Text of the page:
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Patti Atteberry
Excessive cathflo use

Does anyone have any suggestions....we have a patient that has a duel lumen power picc recieving continuous TPN.  We have had to send out cathflo for no blood return several times.  The flushes have been reviewed with nurse and patient, occasionally the line has been positional but repositioning seldom works.  i am wondering if there could be a lipid build up and then blood is collecting allow the cathflo to work for a period of time.  What else do you think i should try.  (we flush with 20ml after TPN)

Thank you

lynncrni
What type of syringe are you

What type of syringe are you using? Traditional syringes are not designed to flush catheters. The volume of displacment in the positive needleless connectors may not be sufficient to overcome both syringe-induced and disconnection reflux. If using a traditional syringe, do not flush all the fluid from the syringe. Leave at least a 0.5 ml so that you will not compress the plunger rod gasket and induce this type of reflux. Also make sure that you are using the correct flushing technique for the type of needleless connector being used. If none of this is the problem, you may not be dealing with a problem inside the catheter lumen at all. This may be a fibrin sheath that is around the extraluminal catheter. Your treatment with alteplase is only reaching the part of the fibrin that is directly at the catheter tip. then it re-grows. In that case a low dose infusion of alteplase may reach the entire pericatheter fibrin.  

Lynn Hadaway, M.Ed., RN, BC, CRNI

www.hadawayassociates.com

Lynn Hadaway, M.Ed., RN, BC, CRNI

Lynn Hadaway Associates, Inc.

126 Main Street, PO Box 10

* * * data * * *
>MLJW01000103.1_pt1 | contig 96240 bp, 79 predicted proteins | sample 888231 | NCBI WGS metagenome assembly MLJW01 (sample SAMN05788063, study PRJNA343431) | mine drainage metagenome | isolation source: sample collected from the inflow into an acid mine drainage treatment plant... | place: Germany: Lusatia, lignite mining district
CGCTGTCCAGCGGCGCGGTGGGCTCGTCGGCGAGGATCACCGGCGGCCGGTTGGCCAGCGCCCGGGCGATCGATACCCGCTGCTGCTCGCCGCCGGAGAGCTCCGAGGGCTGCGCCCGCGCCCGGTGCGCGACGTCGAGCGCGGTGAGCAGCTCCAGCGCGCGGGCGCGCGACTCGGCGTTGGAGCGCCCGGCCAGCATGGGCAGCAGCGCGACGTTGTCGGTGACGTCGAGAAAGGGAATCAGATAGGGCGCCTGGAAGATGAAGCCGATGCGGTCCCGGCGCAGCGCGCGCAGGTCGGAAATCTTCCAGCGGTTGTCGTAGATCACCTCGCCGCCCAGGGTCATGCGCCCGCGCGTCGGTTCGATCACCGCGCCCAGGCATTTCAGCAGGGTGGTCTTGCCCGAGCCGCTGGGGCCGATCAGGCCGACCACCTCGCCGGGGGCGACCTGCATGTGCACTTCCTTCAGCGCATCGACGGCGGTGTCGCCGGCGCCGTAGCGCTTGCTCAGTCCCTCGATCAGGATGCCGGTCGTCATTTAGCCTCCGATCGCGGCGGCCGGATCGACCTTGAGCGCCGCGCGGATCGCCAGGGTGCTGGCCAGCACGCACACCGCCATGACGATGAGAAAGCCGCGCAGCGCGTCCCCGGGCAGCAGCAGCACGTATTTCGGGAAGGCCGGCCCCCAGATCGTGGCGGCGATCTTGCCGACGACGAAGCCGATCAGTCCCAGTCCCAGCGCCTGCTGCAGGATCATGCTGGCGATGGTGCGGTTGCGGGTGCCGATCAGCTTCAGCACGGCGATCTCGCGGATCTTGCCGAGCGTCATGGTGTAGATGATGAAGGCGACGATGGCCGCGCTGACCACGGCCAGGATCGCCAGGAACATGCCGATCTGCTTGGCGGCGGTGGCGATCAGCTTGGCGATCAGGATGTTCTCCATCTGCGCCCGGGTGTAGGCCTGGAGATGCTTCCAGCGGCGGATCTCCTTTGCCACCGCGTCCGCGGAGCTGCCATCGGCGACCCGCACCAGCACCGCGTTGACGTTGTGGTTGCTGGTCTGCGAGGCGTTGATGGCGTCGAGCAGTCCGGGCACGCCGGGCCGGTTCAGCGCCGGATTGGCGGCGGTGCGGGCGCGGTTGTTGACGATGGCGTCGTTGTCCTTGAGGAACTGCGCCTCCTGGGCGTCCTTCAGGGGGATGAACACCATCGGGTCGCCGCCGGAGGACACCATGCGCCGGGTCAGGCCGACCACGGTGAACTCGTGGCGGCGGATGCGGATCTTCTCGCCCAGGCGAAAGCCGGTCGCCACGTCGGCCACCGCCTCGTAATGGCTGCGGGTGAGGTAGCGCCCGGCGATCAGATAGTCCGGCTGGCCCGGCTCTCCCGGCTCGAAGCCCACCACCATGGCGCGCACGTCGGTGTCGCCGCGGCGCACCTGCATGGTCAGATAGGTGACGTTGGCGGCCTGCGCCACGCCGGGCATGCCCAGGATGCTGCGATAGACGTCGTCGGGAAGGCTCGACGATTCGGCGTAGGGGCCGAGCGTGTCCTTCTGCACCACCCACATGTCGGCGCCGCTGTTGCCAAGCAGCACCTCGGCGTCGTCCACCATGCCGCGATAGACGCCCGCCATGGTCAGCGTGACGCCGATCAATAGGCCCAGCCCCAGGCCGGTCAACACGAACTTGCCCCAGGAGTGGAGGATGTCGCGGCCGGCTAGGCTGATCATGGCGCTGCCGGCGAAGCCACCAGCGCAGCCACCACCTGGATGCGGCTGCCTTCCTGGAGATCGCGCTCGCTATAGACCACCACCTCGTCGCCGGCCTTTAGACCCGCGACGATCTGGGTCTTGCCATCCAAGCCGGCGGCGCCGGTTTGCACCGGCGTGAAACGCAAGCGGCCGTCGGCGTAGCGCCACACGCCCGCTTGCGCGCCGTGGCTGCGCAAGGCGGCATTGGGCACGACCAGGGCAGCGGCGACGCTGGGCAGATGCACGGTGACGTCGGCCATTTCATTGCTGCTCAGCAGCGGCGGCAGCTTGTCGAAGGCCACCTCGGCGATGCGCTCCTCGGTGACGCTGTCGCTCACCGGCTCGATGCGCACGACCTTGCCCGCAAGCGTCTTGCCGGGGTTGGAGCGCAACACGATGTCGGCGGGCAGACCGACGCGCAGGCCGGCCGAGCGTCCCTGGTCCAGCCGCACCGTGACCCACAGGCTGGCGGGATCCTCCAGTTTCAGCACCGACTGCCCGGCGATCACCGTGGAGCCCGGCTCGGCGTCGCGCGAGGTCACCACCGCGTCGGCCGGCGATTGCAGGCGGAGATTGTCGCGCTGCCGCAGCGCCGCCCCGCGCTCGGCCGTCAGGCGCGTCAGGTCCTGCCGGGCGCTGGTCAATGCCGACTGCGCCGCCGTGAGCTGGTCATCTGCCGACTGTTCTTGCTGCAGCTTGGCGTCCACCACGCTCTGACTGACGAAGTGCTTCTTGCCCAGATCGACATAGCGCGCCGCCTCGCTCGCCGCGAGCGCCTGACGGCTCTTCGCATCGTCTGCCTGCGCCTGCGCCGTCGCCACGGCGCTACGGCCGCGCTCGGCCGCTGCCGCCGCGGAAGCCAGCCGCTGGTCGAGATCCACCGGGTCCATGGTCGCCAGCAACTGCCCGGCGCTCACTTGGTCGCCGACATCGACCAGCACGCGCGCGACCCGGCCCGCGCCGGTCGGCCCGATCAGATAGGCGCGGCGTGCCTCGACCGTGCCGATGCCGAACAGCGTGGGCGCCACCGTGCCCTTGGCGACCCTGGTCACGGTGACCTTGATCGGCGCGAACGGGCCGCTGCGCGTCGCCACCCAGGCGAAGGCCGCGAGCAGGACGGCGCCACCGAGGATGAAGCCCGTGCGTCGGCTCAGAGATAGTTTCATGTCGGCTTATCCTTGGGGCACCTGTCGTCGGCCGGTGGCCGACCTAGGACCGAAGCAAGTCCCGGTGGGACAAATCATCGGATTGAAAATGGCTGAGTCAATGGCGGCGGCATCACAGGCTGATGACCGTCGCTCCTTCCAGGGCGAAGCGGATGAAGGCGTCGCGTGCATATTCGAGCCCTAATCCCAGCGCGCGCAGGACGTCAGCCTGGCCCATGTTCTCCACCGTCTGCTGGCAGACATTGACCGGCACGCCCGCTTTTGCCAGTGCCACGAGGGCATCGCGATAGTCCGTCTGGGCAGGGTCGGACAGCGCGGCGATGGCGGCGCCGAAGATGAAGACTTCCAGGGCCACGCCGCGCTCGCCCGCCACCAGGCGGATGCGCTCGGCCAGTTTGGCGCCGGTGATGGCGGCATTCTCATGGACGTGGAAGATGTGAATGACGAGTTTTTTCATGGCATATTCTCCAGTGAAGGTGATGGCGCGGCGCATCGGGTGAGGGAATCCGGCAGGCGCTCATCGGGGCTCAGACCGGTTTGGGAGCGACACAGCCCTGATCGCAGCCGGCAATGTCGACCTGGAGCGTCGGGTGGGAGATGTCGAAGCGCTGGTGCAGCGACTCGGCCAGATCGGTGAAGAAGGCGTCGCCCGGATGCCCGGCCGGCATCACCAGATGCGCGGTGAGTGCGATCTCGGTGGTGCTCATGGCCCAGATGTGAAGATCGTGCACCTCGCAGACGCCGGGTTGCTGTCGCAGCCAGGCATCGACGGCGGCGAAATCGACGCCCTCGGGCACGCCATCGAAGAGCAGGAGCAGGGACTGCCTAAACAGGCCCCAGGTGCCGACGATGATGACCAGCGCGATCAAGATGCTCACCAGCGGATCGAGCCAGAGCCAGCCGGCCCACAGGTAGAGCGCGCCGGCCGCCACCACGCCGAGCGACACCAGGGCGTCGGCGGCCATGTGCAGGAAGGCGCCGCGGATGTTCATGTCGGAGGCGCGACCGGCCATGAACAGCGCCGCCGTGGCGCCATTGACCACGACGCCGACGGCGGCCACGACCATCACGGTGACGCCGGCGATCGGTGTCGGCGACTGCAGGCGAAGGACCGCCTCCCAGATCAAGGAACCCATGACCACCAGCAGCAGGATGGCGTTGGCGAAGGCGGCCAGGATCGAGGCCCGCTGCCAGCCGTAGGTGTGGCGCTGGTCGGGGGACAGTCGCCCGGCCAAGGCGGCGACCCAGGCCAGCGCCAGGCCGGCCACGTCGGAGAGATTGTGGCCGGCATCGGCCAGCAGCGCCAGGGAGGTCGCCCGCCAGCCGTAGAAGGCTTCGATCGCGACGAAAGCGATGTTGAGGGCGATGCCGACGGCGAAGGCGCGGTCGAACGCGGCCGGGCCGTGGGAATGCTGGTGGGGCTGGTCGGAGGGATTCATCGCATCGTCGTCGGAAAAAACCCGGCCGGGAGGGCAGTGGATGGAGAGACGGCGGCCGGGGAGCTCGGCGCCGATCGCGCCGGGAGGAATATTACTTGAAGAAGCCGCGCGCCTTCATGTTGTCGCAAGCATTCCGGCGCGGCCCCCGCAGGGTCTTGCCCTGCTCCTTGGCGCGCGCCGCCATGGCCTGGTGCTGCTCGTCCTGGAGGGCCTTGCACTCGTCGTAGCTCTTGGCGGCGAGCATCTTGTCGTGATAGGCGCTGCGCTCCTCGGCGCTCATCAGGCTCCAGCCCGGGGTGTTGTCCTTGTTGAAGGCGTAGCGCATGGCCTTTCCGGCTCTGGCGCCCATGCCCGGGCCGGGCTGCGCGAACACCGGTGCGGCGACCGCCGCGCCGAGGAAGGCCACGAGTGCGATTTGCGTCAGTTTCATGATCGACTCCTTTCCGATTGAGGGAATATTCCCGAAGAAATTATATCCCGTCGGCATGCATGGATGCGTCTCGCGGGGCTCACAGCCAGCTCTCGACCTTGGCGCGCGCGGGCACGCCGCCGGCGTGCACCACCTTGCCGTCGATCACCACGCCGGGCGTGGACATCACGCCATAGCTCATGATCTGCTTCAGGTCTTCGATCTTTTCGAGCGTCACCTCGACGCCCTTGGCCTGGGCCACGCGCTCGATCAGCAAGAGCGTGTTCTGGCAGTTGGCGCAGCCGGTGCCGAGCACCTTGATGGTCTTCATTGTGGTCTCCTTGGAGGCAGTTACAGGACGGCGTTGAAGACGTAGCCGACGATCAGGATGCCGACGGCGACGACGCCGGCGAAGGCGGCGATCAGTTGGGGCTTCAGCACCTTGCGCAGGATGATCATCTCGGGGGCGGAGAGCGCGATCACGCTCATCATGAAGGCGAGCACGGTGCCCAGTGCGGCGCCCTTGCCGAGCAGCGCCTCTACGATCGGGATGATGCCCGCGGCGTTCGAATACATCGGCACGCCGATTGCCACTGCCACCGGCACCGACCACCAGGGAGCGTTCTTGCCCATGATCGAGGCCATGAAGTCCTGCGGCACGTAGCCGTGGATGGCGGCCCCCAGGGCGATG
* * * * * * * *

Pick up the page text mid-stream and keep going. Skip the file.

Milner, GA 30257

Website http://www.hadawayassociates.com

Office Phone 770-358-7861

Patti Atteberry
We are using the anti-reflux

We are using the anti-reflux syringes, positive pressure connectors.  The nurse re-evaluated the procedure of flushing with the patient (after I reviewed with her to be sure).  do you have any other information regarding the altepase infusion.  I have not heard of doing this.  I will have to find out about the mirgration and possible x-ray.

Thank you

Patti Atteberry, RN, CRNI
lynncrni
Here is one article about

Here is one article about alteplase infusion with a low dose of 2.5 mg in 50 ml over 3 hours.   

 1.    Santilli J. Fibrin sheaths and central venous catheter occlusions: Diagnosis and management. Techniques in Vascular and Interventional Radiology. 2002;5(2):89-94.

Lynn Hadaway, M.Ed., RN, BC, CRNI

www.hadawayassociates.com

Lynn Hadaway, M.Ed., RN, BC, CRNI

Lynn Hadaway Associates, Inc.

126 Main Street, PO Box 10

Milner, GA 30257

Website http://www.hadawayassociates.com

Office Phone 770-358-7861

momdogz
Have you checked for

Have you checked for catheter migration?  When is the last time you knew where the tip of the catheter was?  Possibly resting against the vein or malpositioned somewhere else?   The radiologists usually don't tell you anything more than "SVC" or "upper SVC" - you'd have to look at the film yourself (e.g. if it's upper SVC and a left sided approach, the tip could be resting/moving up against the vein wall, or tip could be malpositioned elsewhere).